Asthma inhalers can be too much of a good thing


March 22, 1994|By Dr. Simeon Margolis | Dr. Simeon Margolis,Special to The Sun

Q: I have had asthma for many years and have gotten considerable relief with an inhalant containing a bronchodilator. Recently, I have read that bronchodilator inhalers may be dangerous. Is that true?

A: Asthma symptoms are caused by exaggerated narrowing of the small airways (bronchioles) in the lungs after exposure to a variety of irritating stimuli such as dust, cigarette smoke and cold air. Sometimes asthma symptoms are a response to exercise. Periods free from symptoms are interrupted by acute attacks when constriction of the bronchioles obstructs air flow to the lungs and results in wheezing, shortness of breath and cough.

Once an attack begins, the symptoms often are relieved by using an inhaler that delivers a medication dispersed in fine droplets (aerosol) to the lungs.

Because the beta-agonist medications are extremely effective in relieving symptoms, people with asthma are tempted to use excessive amounts of these inhalers. Several studies reported over the past several years have found that excessive use of beta-agonists is associated with an increased risk of fatal and near-fatal asthma.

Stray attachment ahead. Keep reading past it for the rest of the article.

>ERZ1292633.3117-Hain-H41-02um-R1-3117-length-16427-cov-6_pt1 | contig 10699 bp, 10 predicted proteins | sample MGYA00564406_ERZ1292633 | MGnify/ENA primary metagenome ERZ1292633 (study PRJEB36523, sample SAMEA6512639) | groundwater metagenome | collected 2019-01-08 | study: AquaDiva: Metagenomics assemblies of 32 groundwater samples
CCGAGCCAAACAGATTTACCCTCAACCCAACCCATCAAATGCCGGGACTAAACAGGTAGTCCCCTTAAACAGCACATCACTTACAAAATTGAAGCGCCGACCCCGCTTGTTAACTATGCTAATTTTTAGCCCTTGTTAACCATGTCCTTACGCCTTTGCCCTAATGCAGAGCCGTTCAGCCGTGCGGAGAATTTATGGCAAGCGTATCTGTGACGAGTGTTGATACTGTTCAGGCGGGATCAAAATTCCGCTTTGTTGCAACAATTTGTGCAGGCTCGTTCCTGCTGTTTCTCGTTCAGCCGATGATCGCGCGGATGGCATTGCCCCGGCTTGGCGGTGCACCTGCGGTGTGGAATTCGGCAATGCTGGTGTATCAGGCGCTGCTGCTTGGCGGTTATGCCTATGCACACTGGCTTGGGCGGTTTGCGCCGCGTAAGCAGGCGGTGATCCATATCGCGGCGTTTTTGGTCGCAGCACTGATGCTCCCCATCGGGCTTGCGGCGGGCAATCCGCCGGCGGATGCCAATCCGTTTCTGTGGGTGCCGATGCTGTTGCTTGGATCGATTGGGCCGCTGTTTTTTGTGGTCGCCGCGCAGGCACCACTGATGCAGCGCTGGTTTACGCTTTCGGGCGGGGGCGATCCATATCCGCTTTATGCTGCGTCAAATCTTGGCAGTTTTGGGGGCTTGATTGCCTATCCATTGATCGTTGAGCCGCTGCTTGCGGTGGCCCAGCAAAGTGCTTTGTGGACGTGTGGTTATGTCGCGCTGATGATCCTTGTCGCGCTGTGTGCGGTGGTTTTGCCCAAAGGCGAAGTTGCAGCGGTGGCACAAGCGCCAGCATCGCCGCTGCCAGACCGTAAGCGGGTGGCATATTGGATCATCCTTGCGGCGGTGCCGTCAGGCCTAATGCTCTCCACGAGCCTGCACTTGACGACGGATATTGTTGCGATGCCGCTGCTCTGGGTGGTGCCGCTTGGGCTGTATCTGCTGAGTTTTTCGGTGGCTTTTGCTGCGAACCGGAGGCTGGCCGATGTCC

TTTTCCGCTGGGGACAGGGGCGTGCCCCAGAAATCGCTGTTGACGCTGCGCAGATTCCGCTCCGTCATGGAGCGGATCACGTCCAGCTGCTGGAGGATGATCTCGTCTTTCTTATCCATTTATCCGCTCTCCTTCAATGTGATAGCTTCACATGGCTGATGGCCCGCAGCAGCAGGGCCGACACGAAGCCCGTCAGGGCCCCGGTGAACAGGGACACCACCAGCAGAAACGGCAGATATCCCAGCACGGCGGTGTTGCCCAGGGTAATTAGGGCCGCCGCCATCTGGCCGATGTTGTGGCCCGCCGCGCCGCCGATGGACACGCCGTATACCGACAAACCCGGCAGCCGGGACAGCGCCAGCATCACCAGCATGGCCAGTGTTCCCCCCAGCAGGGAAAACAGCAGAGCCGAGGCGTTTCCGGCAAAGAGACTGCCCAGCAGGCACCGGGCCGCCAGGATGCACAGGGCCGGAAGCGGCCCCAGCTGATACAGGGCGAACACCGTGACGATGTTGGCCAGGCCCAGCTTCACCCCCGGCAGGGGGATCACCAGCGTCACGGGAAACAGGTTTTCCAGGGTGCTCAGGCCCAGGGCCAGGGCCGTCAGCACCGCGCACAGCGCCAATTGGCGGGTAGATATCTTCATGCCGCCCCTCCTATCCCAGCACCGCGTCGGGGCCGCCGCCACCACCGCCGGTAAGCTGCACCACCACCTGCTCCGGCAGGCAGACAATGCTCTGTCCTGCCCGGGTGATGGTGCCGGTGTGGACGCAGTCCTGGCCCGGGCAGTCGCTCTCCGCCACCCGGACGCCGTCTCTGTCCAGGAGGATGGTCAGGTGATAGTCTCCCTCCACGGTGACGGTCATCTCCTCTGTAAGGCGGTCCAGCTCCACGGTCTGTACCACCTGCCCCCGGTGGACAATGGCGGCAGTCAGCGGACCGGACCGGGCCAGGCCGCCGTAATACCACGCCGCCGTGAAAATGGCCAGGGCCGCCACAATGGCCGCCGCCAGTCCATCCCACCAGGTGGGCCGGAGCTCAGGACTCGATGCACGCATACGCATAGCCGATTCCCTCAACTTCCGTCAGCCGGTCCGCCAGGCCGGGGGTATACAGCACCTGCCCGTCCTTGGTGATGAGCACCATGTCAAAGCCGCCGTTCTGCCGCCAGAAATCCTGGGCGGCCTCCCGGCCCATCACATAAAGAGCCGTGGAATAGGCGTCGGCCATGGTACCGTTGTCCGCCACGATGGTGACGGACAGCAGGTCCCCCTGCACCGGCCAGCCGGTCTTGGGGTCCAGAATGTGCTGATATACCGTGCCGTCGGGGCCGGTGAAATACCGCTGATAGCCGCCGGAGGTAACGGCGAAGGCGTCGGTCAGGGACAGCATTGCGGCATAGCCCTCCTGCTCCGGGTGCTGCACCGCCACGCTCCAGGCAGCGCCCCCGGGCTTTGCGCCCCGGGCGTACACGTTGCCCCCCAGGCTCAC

These findings do not mean that such inhalers cannot or should not be used. Rather, they should be used with carefully controlled frequency, and it is especially important to seek medical attention promptly when the symptoms are not relieved by the beta-agonist.

A component feature of asthma is inflammation of the bronchioles, which leads to their overreactivity. For many years, this component of asthma has been treated with the oral intake of corticosteroids, but chronic use of such medications can lead to many dangerous side effects and complications. It is now recognized that inhalers containing corticosteroids are quite effective in controlling bronchiolar inflammation.

Dr. Margolis is professor of medicine and biological chemistry at the Johns Hopkins School of Medicine.

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